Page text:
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Abstract

The paper refers to previous publications of the author, focused on criteria of casting feeding, including the thermal criterion proposed by Niyama. On the basis of this criterion, present in the post-processing of practically all the simulation codes, danger of casting compactness (in the sense of soundness) in form of a microporosity, caused by the shrinkage phenomena, is predicted. The vast majority of publications in this field concerns shrinkage and feeding phenomena in the cast steel castings – these are the alloys, in which parallel expansion phenomenon does not occur as in the cast irons (graphite crystallization). The paper, basing on the simulation-experimental studies, presents problems of usability of a classic, definition-based approach to the Niyama criterion for the cast iron castings, especially of greater massiveness, for prediction of presence of zones of dispersed porosity, with relation to predictions of the shrinkage type defects. The graphite expansion and its influence on shrinkage compensation during solidification of eutectic is also discussed.
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Abstract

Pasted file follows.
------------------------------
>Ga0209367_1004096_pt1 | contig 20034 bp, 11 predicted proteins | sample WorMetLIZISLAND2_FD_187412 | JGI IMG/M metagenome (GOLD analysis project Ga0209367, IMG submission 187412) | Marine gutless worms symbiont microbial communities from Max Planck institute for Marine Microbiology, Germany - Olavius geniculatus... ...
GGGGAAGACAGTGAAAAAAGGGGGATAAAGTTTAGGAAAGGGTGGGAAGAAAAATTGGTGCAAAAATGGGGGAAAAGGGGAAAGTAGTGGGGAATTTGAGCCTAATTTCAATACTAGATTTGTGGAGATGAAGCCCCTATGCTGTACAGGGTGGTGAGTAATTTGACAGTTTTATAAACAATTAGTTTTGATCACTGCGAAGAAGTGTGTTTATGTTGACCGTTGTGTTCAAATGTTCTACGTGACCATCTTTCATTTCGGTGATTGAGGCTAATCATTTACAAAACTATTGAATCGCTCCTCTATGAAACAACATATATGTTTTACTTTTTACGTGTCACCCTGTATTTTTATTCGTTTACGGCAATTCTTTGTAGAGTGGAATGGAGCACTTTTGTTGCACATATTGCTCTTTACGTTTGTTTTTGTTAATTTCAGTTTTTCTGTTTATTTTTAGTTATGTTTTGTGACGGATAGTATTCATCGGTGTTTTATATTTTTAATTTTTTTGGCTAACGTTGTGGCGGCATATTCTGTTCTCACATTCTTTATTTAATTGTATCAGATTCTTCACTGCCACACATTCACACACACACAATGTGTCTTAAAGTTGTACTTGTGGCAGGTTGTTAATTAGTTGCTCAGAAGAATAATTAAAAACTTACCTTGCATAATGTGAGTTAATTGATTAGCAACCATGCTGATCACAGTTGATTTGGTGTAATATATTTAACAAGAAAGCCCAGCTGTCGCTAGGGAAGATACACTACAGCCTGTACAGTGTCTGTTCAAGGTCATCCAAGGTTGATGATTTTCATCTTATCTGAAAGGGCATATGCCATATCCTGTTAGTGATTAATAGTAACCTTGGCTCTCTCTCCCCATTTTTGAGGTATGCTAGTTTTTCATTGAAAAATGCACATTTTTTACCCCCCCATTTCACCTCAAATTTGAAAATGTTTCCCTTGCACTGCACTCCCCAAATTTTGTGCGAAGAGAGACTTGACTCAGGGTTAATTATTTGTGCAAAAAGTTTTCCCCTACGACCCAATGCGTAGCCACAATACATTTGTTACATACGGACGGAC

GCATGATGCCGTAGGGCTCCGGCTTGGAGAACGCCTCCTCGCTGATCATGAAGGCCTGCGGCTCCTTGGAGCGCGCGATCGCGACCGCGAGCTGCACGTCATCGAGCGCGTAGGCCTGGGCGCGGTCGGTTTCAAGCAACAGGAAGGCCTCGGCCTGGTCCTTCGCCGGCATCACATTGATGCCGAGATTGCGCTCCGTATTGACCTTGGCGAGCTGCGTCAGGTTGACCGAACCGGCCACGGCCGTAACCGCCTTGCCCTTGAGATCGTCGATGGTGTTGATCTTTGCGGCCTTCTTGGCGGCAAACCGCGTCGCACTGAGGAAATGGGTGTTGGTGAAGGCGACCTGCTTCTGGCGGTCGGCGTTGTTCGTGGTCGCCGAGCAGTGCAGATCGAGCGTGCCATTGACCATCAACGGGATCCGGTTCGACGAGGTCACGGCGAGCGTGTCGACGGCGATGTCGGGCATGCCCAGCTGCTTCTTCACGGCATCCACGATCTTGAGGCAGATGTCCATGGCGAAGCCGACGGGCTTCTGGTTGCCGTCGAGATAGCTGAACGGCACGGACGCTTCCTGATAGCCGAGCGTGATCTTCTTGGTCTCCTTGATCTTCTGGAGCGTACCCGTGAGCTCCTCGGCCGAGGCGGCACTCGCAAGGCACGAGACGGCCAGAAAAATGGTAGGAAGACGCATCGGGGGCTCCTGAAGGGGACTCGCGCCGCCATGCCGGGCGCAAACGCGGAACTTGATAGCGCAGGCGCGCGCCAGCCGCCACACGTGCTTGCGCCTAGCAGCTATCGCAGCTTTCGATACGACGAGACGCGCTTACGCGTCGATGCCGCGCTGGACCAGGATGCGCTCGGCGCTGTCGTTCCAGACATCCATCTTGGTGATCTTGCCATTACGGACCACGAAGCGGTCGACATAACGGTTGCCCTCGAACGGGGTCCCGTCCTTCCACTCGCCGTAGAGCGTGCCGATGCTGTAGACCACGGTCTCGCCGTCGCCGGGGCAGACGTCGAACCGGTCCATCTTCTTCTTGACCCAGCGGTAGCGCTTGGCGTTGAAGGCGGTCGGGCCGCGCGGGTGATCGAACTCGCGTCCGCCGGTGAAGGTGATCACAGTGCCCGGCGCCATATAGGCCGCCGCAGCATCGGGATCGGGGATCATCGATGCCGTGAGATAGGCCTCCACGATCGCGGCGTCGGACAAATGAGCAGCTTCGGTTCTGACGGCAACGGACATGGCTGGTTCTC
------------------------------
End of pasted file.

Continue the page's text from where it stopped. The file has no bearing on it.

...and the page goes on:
Turbine blades have complex geometries with free form surface. Blades have different thickness at the trailing and leading edges as well as sharp bends at the chord-tip shroud junction and sharp fins at the tip shroud. In investment casting of blades, shrinkage at the tip-shroud and cord junction is a common casting problem. Because of high temperature applications, grain structure is also critical in these castings in order to avoid creep. The aim of this work is to evaluate the effect of different process parameters, such as, shell thickness, insulation and casting temperature on shrinkage porosity and grain size. The test geometry used in this study was a thin-walled air-foil structure which is representative of a typical hot-gas-path rotating turbine component. It was observed that, in thin sections, increased shell thickness helps to increase the feeding distance and thus avoid interdendritic shrinkage. It was also observed that grain size is not significantly affected by shell thickness in thin sections. Slower cooling rate due to the added insulation and steeper thermal gradient at metal mold interface induced by the thicker shell not only helps to avoid shrinkage porosity but also increases fill-ability in thinner sections.
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